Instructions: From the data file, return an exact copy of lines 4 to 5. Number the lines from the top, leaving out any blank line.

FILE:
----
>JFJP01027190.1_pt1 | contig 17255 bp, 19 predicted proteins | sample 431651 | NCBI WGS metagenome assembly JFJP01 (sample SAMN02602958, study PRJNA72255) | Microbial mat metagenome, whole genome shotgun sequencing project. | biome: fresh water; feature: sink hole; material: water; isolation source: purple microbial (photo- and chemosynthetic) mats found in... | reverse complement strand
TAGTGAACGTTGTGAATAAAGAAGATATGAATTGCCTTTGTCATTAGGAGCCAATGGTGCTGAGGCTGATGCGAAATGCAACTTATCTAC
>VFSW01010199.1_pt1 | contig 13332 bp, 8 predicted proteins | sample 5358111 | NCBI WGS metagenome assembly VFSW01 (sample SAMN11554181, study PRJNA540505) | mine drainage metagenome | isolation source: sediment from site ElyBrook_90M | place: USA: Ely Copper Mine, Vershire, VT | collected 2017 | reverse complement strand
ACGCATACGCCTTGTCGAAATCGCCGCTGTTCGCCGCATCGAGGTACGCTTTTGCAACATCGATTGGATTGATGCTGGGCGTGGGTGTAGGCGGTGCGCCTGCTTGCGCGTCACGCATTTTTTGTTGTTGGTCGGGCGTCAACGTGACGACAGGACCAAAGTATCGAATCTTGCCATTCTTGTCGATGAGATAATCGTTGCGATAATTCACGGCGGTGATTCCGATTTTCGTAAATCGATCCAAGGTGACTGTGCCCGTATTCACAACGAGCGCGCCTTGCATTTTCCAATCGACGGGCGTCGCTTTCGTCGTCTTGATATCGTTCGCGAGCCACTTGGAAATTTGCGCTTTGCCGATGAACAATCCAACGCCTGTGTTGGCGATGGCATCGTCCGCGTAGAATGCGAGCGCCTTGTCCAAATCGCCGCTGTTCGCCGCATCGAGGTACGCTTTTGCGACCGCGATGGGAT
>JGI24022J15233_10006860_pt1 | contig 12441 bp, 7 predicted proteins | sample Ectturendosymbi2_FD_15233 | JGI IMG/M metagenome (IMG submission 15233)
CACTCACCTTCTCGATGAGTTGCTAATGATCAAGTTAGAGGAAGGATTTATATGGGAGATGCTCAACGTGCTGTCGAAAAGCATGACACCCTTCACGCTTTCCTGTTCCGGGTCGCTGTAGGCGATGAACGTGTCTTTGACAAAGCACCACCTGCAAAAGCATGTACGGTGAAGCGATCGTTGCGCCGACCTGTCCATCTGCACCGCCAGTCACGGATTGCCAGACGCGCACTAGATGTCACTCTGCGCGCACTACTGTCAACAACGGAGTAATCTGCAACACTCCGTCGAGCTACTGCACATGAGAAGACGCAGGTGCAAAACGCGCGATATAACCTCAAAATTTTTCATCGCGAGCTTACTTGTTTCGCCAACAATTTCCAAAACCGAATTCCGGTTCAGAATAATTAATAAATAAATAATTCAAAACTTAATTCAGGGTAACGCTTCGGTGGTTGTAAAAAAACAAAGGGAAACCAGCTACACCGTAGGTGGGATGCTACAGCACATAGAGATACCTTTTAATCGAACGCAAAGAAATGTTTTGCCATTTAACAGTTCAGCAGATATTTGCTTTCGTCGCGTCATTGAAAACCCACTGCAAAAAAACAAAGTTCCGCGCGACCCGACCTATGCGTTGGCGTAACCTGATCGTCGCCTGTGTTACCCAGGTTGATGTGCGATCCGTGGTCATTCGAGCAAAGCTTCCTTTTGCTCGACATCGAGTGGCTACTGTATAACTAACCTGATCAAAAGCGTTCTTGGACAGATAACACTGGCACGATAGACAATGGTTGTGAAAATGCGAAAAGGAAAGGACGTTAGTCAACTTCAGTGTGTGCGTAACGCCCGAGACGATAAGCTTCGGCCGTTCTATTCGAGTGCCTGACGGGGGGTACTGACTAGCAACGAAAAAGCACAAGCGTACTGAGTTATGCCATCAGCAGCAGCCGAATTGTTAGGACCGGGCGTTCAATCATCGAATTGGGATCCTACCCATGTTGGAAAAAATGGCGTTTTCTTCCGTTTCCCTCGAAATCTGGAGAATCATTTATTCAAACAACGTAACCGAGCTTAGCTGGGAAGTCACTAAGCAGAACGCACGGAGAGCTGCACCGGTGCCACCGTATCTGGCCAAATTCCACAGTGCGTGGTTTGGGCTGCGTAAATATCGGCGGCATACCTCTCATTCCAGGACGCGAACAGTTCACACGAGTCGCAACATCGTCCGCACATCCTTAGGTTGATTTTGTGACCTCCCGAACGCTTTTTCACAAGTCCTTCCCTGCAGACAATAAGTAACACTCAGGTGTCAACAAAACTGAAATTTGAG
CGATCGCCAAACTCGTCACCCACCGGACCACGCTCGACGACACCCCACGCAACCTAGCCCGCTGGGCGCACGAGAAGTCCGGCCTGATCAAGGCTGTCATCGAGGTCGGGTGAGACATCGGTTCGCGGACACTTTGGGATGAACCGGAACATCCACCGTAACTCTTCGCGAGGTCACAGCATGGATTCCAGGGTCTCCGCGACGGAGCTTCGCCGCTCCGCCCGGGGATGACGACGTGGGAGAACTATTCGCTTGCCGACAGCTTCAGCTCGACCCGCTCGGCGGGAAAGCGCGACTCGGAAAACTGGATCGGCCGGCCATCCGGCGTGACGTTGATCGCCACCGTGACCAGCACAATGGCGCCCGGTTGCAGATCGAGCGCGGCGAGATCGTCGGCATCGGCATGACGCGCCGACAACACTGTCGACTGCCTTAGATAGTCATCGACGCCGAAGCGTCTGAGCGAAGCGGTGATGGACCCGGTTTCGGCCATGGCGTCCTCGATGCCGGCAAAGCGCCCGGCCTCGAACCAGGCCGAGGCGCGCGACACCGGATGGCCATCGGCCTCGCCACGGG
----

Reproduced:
ACGCATACGCCTTGTCGAAATCGCCGCTGTTCGCCGCATCGAGGTACGCTTTTGCAACATCGATTGGATTGATGCTGGGCGTGGGTGTAGGCGGTGCGCCTGCTTGCGCGTCACGCATTTTTTGTTGTTGGTCGGGCGTCAACGTGACGACAGGACCAAAGTATCGAATCTTGCCATTCTTGTCGATGAGATAATCGTTGCGATAATTCACGGCGGTGATTCCGATTTTCGTAAATCGATCCAAGGTGACTGTGCCCGTATTCACAACGAGCGCGCCTTGCATTTTCCAATCGACGGGCGTCGCTTTCGTCGTCTTGATATCGTTCGCGAGCCACTTGGAAATTTGCGCTTTGCCGATGAACAATCCAACGCCTGTGTTGGCGATGGCATCGTCCGCGTAGAATGCGAGCGCCTTGTCCAAATCGCCGCTGTTCGCCGCATCGAGGTACGCTTTTGCGACCGCGATGGGAT
>JGI24022J15233_10006860_pt1 | contig 12441 bp, 7 predicted proteins | sample Ectturendosymbi2_FD_15233 | JGI IMG/M metagenome (IMG submission 15233)